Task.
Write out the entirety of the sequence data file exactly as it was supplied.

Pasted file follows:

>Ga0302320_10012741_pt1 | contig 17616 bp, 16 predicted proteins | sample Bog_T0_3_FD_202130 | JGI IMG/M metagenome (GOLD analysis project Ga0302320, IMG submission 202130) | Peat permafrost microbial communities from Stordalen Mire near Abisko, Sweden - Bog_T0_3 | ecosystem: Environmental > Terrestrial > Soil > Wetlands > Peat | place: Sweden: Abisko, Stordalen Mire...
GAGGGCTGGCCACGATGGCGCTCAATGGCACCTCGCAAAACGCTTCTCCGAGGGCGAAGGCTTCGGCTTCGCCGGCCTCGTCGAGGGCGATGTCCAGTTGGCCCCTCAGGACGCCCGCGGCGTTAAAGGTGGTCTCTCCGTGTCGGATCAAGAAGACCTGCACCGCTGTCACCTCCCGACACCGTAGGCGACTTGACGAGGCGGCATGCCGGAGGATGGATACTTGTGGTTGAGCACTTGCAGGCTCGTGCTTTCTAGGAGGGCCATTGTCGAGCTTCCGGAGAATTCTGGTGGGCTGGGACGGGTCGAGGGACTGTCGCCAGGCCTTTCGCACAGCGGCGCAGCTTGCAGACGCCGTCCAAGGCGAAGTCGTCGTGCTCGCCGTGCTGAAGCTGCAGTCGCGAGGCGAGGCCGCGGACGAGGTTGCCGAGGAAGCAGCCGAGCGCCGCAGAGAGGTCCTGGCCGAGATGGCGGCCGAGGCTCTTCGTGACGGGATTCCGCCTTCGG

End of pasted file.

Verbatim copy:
>Ga0302320_10012741_pt1 | contig 17616 bp, 16 predicted proteins | sample Bog_T0_3_FD_202130 | JGI IMG/M metagenome (GOLD analysis project Ga0302320, IMG submission 202130) | Peat permafrost microbial communities from Stordalen Mire near Abisko, Sweden - Bog_T0_3 | ecosystem: Environmental > Terrestrial > Soil > Wetlands > Peat | place: Sweden: Abisko, Stordalen Mire...
GAGGGCTGGCCACGATGGCGCTCAATGGCACCTCGCAAAACGCTTCTCCGAGGGCGAAGGCTTCGGCTTCGCCGGCCTCGTCGAGGGCGATGTCCAGTTGGCCCCTCAGGACGCCCGCGGCGTTAAAGGTGGTCTCTCCGTGTCGGATCAAGAAGACCTGCACCGCTGTCACCTCCCGACACCGTAGGCGACTTGACGAGGCGGCATGCCGGAGGATGGATACTTGTGGTTGAGCACTTGCAGGCTCGTGCTTTCTAGGAGGGCCATTGTCGAGCTTCCGGAGAATTCTGGTGGGCTGGGACGGGTCGAGGGACTGTCGCCAGGCCTTTCGCACAGCGGCGCAGCTTGCAGACGCCGTCCAAGGCGAAGTCGTCGTGCTCGCCGTGCTGAAGCTGCAGTCGCGAGGCGAGGCCGCGGACGAGGTTGCCGAGGAAGCAGCCGAGCGCCGCAGAGAGGTCCTGGCCGAGATGGCGGCCGAGGCTCTTCGTGACGGGATTCCGCCTTCGG